The government has given formal notice to the stock exchange that it plans to privatise the Royal Mail within weeks.
The Business Secretary Vince Cable has said the action was necessary to secure “a healthy future” for the Royal Mail.
“These measures will help ensure the long-term sustainability of the six days a week, one price goes anywhere universal postal service.
“By announcing that we intend to move ahead with a sale of shares in Royal Mail we are completing the third and final part of the reforms agreed in Parliament two years ago.”
Members of the public will be able to apply for a minimum of £750-worth of shares in the company, while 150,000 UK-based employees will receive free shares worth around £2000 each. It is expected that over 50% of the company will be sold.
The Royal Mail Group is the leading provider of postal and delivery services in the UK, delivering approximately 99% of letters and 53% of parcels. It is one of the largest employers in the UK.
The Communication Workers Union (CWU) opposes the floatation and is to ballot its members for industrial action. It is thought that the union may strike on October 10. This would create the unique situation of a major corporation being floated while its workers were on strike.
Critics of the floatation have argued that it is rushed. Chuka Umunna, Labour’s Shadow Business Secretary, said, “Ministers are pushing ahead with this politically-motivated fire sale of Royal Mail to fill the hole left by George Osborne’s failed plan.
“The Government has not addressed the huge concerns which remain on the impact the Royal Mail sale will have on consumers, businesses and communities, but ministers are ploughing on regardless.”
Labour had originally planned to privatise the Royal Mail when it was in power, but did not implement the plan. In the 1980s, when privatisation defined the era, Margaret Thatcher felt that selling the Royal Mail was one step too far, allegedly saying she was, “not prepared to have the Queen’s head privatised.”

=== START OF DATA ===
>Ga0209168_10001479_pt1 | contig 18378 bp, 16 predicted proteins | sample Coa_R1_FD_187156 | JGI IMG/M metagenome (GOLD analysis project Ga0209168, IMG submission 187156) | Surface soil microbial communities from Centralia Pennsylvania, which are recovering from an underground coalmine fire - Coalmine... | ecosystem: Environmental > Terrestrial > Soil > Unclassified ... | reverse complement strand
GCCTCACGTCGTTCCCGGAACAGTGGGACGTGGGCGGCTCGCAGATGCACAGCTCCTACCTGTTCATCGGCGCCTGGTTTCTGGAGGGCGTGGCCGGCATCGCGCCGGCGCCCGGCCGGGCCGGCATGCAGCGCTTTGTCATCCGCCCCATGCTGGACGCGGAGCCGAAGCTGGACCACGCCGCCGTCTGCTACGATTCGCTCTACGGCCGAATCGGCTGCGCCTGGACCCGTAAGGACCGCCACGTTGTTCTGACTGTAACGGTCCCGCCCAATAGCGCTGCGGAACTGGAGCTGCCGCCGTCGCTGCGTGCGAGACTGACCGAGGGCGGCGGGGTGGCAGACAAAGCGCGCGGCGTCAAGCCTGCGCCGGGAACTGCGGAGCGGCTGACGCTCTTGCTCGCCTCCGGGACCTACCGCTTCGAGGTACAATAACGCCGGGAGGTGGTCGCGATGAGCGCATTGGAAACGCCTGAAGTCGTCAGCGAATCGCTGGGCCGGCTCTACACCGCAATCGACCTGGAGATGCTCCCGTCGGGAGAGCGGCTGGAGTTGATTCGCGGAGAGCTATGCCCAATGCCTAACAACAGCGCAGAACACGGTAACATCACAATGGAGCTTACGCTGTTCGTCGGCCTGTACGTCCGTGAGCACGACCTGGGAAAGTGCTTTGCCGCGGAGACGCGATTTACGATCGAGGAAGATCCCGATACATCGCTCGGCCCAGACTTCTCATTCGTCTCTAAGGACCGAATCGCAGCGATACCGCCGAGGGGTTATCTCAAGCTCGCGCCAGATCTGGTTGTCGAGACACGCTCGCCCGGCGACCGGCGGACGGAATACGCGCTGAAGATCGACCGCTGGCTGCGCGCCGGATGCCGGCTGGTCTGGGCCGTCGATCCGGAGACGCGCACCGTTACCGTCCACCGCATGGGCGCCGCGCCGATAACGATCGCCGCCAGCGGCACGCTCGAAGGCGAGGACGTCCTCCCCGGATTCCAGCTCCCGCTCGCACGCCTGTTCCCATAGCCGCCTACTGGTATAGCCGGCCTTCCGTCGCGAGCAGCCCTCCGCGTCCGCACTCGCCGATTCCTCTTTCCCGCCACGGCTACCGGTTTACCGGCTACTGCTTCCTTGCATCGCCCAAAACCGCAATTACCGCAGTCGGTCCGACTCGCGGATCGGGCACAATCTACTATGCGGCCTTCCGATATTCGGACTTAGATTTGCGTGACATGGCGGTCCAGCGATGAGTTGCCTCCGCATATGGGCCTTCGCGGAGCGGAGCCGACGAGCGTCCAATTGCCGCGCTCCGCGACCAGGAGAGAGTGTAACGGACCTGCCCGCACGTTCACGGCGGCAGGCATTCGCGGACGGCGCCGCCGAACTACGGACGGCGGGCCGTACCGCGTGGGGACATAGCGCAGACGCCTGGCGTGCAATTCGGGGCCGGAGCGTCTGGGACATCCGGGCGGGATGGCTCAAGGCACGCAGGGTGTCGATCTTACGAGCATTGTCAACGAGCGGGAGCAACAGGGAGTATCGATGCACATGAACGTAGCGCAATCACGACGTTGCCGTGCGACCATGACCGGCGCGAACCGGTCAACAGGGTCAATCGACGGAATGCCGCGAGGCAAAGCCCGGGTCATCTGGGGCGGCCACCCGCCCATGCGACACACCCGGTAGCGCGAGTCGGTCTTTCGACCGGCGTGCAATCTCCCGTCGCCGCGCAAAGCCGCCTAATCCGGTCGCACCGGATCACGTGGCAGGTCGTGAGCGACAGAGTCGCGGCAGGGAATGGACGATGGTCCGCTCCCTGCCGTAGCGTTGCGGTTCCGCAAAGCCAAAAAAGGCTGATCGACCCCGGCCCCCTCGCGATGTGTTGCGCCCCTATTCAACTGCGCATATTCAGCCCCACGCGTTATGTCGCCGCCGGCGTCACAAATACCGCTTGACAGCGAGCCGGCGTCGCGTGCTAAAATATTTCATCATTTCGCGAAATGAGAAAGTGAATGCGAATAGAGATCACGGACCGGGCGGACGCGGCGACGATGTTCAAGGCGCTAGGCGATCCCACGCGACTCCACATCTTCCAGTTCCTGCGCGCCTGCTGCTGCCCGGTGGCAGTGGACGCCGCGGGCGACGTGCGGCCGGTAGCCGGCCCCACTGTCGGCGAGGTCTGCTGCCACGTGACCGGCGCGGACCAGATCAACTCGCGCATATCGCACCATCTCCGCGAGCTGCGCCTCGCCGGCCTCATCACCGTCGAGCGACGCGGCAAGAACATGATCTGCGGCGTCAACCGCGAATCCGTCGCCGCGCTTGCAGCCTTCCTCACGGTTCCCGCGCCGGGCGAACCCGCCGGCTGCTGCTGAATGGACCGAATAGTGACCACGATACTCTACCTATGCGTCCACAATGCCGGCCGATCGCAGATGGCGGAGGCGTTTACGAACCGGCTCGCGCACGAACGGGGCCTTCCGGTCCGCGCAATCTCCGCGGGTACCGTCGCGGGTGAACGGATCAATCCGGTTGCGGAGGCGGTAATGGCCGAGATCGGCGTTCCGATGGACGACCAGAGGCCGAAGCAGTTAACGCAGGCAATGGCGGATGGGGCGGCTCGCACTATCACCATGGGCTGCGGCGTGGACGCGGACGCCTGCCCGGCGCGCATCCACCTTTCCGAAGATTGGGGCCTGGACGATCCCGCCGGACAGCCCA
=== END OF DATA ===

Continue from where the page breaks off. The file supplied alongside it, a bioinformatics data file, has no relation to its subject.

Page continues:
A statement from the Department of Business, Innovation & Skills has defended the privatisation, arguing that the government will seek fair value for the company. “There’s no way we will sell Royal Mail ‘on the cheap.’”
In an article published in May in The Daily Telegraph, Thomas Pascoe makes the argument that the sales of such institutions has, “also resulted in the foolish privatisation of natural monopolies which has hampered Britain’s subsequent development.
“There are areas so vital to the national interest that they are unsuitable for the private sector. In an area such as coach journeys (National Bus Company/National Express), barriers to entry are low, and there is the possibility of a real variation in the offer made to consumers in terms of destination. For this reason, privatisation was successful.
“Areas such as energy and the railways should not have been privatised. For a start, it was almost impossible in both cases that privatisation would work its magic in terms of choice – train companies have not opened new stations, electricity companies all provide the same product from the same power lines.”
It looks like we will now find out if the 500-year old Royal Mail will go the way of coach companies or energy and railway. The Queen’s head will finally be privatised.